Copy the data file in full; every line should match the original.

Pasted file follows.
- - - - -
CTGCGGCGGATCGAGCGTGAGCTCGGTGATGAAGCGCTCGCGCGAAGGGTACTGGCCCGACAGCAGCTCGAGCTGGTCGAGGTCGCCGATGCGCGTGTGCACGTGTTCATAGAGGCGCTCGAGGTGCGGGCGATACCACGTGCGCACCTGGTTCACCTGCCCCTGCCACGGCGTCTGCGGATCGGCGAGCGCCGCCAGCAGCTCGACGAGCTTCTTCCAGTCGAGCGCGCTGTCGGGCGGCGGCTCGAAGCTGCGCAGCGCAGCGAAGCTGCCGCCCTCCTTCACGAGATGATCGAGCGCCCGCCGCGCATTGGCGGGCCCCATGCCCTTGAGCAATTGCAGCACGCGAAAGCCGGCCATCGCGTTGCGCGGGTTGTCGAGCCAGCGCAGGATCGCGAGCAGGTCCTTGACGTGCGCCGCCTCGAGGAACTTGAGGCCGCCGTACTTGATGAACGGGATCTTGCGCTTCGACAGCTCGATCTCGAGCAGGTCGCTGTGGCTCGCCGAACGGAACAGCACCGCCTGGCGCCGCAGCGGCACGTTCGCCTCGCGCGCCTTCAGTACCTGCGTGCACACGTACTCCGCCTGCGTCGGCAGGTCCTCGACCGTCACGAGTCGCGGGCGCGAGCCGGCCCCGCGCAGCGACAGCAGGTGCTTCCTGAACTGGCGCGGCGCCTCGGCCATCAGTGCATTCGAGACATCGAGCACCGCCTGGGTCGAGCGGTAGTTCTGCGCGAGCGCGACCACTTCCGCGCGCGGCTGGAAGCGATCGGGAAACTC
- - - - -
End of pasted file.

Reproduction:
CTGCGGCGGATCGAGCGTGAGCTCGGTGATGAAGCGCTCGCGCGAAGGGTACTGGCCCGACAGCAGCTCGAGCTGGTCGAGGTCGCCGATGCGCGTGTGCACGTGTTCATAGAGGCGCTCGAGGTGCGGGCGATACCACGTGCGCACCTGGTTCACCTGCCCCTGCCACGGCGTCTGCGGATCGGCGAGCGCCGCCAGCAGCTCGACGAGCTTCTTCCAGTCGAGCGCGCTGTCGGGCGGCGGCTCGAAGCTGCGCAGCGCAGCGAAGCTGCCGCCCTCCTTCACGAGATGATCGAGCGCCCGCCGCGCATTGGCGGGCCCCATGCCCTTGAGCAATTGCAGCACGCGAAAGCCGGCCATCGCGTTGCGCGGGTTGTCGAGCCAGCGCAGGATCGCGAGCAGGTCCTTGACGTGCGCCGCCTCGAGGAACTTGAGGCCGCCGTACTTGATGAACGGGATCTTGCGCTTCGACAGCTCGATCTCGAGCAGGTCGCTGTGGCTCGCCGAACGGAACAGCACCGCCTGGCGCCGCAGCGGCACGTTCGCCTCGCGCGCCTTCAGTACCTGCGTGCACACGTACTCCGCCTGCGTCGGCAGGTCCTCGACCGTCACGAGTCGCGGGCGCGAGCCGGCCCCGCGCAGCGACAGCAGGTGCTTCCTGAACTGGCGCGGCGCCTCGGCCATCAGTGCATTCGAGACATCGAGCACCGCCTGGGTCGAGCGGTAGTTCTGCGCGAGCGCGACCACTTCCGCGCGCGGCTGGAAGCGATCGGGAAACTC